Anyone who has found my most popular post knows that I am no fan of alternative-fuel cars. If you keep auto-sprawl and mandatory car ownership, it doesn't matter if the car itself runs on rainbows and unicorn farts-- the infrastructure and built environment that your rainbow-cars would inevitably require would still be a huge environmental catastrophe. Self-driving cars have some more potential for transforming our built environment, mostly by allowing for robo-taxis, but I still think that the Google-car-topia imagined by many is being far oversold. (File under "I need to write that post.)
That doesn't mean, however, that there are no opportunities to be had for our environment in alternative-fuel vehicles. Those opportunities just aren't found in the private car.
I saw a great example earlier this morning, on Market St. in Riverside. (I should really say that I heard it-- whirrrrr.) An electric Red Bull delivery truck rolled by before I could get a photo of it for the blog. Long-haul goods movement is a sector probably best-handled by rail (especially in a post-oil world: no more bomb trains!), but we're a long way removed from the time when every store backed onto a railway spur. And even in a post-oil world, we're going to need to get stuff from warehouse to store and home. Delivery trucks are perfect for electrification, because they make lots of very short trips on a predictable route and schedule, with plenty of downtime for charging. (Delivery bike-trucks are also being used in several places, but I think that that's only going to be practical for the very densest places, where a single cyclist/driver can deliver a truck full of goods on a relatively short route.)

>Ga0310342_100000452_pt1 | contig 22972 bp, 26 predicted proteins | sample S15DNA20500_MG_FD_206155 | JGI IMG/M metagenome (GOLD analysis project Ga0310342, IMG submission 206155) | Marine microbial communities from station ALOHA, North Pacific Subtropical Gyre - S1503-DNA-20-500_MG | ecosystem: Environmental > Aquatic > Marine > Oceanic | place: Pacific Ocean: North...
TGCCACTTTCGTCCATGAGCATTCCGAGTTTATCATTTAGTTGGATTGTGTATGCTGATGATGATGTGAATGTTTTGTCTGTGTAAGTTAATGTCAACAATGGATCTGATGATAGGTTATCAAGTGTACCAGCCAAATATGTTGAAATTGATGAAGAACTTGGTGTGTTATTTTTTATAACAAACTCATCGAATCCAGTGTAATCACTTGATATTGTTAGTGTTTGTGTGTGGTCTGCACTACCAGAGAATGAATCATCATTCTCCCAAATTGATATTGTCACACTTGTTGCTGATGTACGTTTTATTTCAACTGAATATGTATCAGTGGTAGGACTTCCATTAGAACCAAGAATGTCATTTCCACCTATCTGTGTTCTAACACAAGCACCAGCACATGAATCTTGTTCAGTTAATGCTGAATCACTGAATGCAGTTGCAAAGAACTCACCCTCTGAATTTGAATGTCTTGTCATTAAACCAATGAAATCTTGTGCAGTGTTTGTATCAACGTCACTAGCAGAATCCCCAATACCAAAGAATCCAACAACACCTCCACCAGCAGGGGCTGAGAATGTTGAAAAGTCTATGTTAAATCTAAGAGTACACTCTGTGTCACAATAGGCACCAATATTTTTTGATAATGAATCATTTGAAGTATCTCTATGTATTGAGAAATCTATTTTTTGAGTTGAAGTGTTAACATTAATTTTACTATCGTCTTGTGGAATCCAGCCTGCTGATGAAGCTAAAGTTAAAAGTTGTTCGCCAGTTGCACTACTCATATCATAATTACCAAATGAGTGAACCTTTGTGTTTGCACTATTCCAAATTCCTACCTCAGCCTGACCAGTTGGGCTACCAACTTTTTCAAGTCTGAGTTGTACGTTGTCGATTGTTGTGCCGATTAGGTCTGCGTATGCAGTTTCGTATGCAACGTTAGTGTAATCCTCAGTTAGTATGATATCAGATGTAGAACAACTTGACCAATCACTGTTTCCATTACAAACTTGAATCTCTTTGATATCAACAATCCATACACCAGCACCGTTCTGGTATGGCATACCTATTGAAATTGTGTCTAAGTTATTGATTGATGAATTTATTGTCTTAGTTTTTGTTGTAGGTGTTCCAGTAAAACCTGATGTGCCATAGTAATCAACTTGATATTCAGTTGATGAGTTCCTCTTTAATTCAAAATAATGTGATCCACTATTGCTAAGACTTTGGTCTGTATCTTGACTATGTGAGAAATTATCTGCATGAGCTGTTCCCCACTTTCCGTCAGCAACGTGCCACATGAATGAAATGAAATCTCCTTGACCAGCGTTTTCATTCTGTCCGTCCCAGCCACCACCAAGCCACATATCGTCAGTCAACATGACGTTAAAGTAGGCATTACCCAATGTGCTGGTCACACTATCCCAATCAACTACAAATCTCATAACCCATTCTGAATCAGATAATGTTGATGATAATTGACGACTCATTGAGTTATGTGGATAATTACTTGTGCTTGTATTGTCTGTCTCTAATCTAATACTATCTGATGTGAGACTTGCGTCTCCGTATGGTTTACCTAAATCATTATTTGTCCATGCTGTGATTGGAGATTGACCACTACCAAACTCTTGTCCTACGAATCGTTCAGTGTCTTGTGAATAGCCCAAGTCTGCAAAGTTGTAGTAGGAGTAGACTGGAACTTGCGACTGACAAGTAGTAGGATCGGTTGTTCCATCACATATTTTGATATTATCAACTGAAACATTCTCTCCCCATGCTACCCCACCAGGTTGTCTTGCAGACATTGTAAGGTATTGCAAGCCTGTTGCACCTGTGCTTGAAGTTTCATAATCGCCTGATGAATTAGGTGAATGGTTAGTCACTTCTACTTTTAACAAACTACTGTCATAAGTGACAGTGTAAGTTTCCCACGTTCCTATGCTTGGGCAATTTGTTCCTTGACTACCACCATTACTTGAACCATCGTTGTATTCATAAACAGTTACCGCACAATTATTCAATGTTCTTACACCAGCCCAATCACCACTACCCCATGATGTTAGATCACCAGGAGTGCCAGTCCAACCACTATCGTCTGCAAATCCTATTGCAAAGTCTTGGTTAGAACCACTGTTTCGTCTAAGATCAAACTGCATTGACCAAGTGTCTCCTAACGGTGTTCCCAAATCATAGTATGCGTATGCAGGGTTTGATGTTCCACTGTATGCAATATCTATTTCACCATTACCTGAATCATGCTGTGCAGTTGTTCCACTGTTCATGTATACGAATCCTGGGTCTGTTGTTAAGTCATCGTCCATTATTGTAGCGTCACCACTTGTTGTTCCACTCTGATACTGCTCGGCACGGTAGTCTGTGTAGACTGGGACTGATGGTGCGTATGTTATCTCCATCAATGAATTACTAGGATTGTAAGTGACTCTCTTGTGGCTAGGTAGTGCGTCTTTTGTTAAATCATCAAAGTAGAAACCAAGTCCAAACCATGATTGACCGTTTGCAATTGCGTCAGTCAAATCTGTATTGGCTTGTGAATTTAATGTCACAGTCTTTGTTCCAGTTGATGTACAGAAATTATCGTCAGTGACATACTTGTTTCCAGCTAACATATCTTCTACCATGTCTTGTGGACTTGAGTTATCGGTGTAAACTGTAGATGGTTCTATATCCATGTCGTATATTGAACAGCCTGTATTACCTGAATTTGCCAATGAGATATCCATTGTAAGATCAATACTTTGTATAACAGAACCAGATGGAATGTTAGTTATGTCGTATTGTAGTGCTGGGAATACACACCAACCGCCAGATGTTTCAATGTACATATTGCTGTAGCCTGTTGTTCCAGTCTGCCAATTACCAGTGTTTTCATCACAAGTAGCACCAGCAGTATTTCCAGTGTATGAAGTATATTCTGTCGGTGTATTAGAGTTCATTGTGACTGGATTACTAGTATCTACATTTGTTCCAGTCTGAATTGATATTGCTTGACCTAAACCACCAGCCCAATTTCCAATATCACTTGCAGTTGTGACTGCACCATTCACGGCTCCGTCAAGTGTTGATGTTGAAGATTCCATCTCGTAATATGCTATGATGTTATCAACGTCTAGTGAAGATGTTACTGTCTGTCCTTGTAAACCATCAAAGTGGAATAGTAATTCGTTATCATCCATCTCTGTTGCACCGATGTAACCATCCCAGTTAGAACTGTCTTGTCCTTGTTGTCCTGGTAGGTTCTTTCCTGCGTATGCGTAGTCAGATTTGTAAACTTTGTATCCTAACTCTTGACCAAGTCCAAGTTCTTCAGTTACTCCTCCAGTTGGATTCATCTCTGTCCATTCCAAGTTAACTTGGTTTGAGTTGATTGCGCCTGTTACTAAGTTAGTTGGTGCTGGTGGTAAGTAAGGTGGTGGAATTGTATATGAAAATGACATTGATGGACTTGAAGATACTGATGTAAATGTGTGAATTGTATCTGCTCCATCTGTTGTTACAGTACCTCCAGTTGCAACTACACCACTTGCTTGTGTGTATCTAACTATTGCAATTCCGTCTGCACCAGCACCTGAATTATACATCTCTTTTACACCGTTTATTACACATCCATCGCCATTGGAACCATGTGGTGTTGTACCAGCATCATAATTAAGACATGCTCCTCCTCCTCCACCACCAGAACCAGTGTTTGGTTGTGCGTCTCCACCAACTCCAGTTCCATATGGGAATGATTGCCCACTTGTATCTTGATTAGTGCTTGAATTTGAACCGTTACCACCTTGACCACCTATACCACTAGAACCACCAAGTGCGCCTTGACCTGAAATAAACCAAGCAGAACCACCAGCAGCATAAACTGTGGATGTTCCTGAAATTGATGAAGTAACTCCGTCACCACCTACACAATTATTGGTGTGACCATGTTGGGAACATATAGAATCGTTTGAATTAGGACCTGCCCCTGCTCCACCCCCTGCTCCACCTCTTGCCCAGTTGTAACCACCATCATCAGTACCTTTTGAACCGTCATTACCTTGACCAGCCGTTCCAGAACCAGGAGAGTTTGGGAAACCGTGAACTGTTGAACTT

Utility workers, inspectors, salesmen, and other sorts of professionals who travel between several sites for a living are also obvious prospects for electric vehicles. The technician that comes to your house to connect and/or fix your Internet service is likely not going to arrive by bus. It takes a lot of tools and equipment to keep the intertubes from being clogged, and the nature and timing of service calls would make it very difficult to do on a bus. (Once again, cargo-bike service may be an option for the very densest places.)
Driverless vehicles, in particular, are going to be fantastic for transit applications. If you think a driverless car is super-efficient, imagine a driverless bus. In fact, you don't have to imagine-- just look at automated rail transit today. Vancouver has phenomenally frequent rapid transit, all day long-- 75 seconds at the peak, but an astounding 8 minutes until 1:30am. The trains are automated, so the marginal cost of a train is minimal. Apply that to buses, and you have a recipe for rapidly deploying very intense transit service along existing infrastructure, especially in traditionally underserved areas.
Alternative fuels are politically easy, and they sound attractive, but they take up way, way, way too much of the advocacy energy and money sent towards transforming our transportation system. All of these technologies are dead-ends, or stop-gap measures at best, when applied to individual personal mobility. However, these technologies have roles to play in the transportation system of the future, as edge cases-- supported by a network where the bulk of trips are made via transit or active transport.